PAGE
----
Trump’s Pick for White House Environmental Post Once Said Coal Helped End Slavery

Let’s just say she’s a huge fan of the fossil fuel industry.


Let our journalists help you make sense of the noise: Subscribe to the Mother Jones Daily newsletter and get a recap of news that matters.

This story was originally published by HuffPost and appears here as part of the Climate Desk collaboration

President Donald Trump named Kathleen Hartnett White, a hard-line critic of climate change science, to the White House’s Council on Environmental Quality late Thursday night.

Hartnett White is a former Texas environmental regulator whose six-year tenure was marked by her vote to greenlight a new coal-fired plant over the objections of 24 Dallas-area cities and counties. She previously led the Armstrong Center for Energy & the Environment at the Texas Public Policy Foundation, an influential right-wing think tank with ties to Energy Secretary Rick Perry.

At the Council on Environmental Quality, she will serve as a member of the president’s in-house environmental policy shop and help coordinate energy initiatives between the White House, Environmental Protection Agency and Department of Energy. She is designated to lead the council after being confirmed by the Senate.

In April, Politico described Hartnett White’s impending nomination as “a major win for Steve Bannon,” Trump’s then-chief strategist who was battling more moderate forces in the White House at the time. The White House did not immediately reply to HuffPost’s request for an interview with Hartnett White.

Hartnett White has argued that carbon dioxide levels are good for life on Earth, the shift to renewable energy amounts to “green folly” and “a false hope,” and that “carbon dioxide has none of the attributes of a pollutant.” She lambasted the Obama administration’s environmental policies as a “deluded and illegitimate battle against climate change,” railed against the Paris climate agreement and attacked Pope Francis’ stance on global warming.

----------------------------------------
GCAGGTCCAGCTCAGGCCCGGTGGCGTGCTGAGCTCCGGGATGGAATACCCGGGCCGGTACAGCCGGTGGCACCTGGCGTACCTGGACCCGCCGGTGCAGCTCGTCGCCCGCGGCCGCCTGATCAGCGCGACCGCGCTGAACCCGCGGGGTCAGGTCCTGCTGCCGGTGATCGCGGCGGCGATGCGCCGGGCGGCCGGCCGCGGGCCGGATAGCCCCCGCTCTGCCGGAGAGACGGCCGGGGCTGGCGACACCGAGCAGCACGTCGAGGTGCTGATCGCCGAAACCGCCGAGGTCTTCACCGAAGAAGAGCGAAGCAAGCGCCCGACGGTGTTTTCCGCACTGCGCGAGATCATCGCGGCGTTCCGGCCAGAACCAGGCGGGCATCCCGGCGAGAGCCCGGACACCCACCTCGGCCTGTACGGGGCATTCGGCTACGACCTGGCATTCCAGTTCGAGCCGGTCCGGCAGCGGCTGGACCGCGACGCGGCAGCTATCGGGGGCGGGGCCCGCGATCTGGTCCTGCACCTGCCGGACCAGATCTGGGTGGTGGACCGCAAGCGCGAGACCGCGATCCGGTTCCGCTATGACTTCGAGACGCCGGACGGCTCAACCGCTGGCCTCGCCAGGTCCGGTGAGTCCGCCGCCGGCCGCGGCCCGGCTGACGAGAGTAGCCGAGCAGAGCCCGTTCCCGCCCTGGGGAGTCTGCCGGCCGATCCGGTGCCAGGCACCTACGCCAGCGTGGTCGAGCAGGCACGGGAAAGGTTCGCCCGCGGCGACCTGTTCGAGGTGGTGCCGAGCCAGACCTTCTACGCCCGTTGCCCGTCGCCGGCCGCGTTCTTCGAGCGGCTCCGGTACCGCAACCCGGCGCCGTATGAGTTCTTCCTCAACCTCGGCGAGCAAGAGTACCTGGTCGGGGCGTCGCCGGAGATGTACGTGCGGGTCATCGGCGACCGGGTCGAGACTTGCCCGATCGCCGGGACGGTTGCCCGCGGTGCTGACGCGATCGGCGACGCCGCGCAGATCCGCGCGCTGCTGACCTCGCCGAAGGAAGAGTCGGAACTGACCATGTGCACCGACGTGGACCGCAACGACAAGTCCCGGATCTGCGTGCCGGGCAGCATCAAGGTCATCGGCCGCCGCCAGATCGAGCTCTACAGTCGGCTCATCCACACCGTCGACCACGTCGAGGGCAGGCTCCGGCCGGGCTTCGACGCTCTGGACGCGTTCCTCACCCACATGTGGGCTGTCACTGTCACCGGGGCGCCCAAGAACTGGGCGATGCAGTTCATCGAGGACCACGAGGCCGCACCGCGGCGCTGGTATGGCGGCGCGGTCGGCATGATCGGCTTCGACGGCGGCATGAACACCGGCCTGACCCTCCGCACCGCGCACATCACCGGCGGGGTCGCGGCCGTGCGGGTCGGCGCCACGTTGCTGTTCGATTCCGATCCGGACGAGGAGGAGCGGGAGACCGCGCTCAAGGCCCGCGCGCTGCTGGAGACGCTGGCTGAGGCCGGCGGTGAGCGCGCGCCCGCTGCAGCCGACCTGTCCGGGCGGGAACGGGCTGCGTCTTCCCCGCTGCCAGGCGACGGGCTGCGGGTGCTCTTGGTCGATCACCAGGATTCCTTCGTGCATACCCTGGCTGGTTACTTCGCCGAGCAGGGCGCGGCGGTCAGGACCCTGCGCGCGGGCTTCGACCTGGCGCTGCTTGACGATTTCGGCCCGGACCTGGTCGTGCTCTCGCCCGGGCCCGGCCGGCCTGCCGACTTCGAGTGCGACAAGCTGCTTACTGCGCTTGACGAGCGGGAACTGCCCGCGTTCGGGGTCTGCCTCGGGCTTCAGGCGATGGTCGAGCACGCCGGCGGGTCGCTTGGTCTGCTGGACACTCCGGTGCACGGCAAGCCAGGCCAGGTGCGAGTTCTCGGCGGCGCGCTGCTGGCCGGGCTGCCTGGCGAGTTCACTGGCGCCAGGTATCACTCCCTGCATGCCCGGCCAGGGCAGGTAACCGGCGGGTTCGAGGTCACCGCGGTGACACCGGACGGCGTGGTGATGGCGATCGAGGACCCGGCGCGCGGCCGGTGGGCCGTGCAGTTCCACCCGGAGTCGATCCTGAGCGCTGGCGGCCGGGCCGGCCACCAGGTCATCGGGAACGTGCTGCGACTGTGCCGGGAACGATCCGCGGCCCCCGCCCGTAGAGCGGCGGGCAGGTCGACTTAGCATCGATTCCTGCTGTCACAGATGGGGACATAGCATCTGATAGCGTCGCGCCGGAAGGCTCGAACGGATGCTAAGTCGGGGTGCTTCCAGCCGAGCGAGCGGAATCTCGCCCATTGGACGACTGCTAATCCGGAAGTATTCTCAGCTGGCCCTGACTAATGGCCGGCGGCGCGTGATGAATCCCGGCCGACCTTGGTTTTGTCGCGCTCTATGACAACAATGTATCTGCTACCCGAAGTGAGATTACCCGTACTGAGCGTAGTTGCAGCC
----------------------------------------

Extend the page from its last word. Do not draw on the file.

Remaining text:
But, in 2014, she made the particularly specious claim that fossil fuels are to thank for abolishing slavery. In a blog post criticizing an article in The Nation by MSNBC host Chris Hayes, Hartnett White made the connection between “the abolition of slavery and humanity’s first widespread use of energy from fossil fuels.”

“Fossil fuels dissolved the economic justification for slavery,” she wrote. “When the concentrated and versatile energy stored in fossil fuels was converted to mechanical energy, the economic limits under which all societies had formerly existed were blown apart.”

One critic pointed out that the coal-fired industrial revolution actually “exacerbated the problem of slavery,” in part because the hunger for raw materials in English factories and mills funded plantations in the American South and the subjugation of colonized peoples around the world.  

“White gets it exactly backwards,” Christopher Hooks wrote in the Texas Observer in 2014. “The fossil-fueled industrial revolution…made slavery more lucrative. It made slavery worse.”

Hartnett White also wrote that fossil fuels were “superior to present alternatives,” and that “energy sources are not readily interchangeable.” She added, “Hayes’ recommendation to avert global warming, like most warmist policies, toys with the greatest advance made by mankind.”

“It’s a curious case for a self-described progressive, to advocate the abrupt end to progress, but this is the intellectual cul-de-sac at which the Apocalyptic Anthropogenic Global Warming cult has arrived,” she wrote.

The Texas Public Policy Foundation has received huge donations from fossil fuel interests, according to a 2012 analysis by the Texas Observer of a list of its donors. Texas utility giant Luminant Energy and its two sister companies—TXU Energy and Oncor—contributed $110,000 in 2010. The American Coalition for Clean Coal gave $10,000. Koch Industries Inc. gifted $159,834.

Wealthy oil executives served as some of the biggest individual donors. Don Sparks, chairman of the Midland, Texas-based Discovery Operating Inc., gave $48,500, while Tim Dunn, chief executive of CrownQuest Oil & Gas Inc., funded the group to the tune of $43,000. Exxon Mobil Corp. gave $10,000.

More Mother Jones reporting on Climate Desk


Headshot of Editor in Chief of Mother Jones, Clara Jeffery

It sure feels that way to me, and here at Mother Jones, we’ve been thinking a lot about what journalism needs to do differently, and how we can have the biggest impact.

We kept coming back to one word: corruption. Democracy and the rule of law being undermined by those with wealth and power for their own gain. So we're launching an ambitious Mother Jones Corruption Project to do deep, time-intensive reporting on systemic corruption, and asking the MoJo community to help crowdfund it.

We aim to hire, build a team, and give them the time and space needed to understand how we got here and how we might get out. We want to dig into the forces and decisions that have allowed massive conflicts of interest, influence peddling, and win-at-all-costs politics to flourish.

It's unlike anything we've done, and we have seed funding to get started, but we're looking to raise $500,000 from readers by July when we'll be making key budgeting decisions—and the more resources we have by then, the deeper we can dig. If our plan sounds good to you, please help kickstart it with a tax-deductible donation today.

Thanks for reading—whether or not you can pitch in today, or ever, I'm glad you're with us.

Signed by Clara Jeffery

Clara Jeffery, Editor-in-Chief

payment methods

We Recommend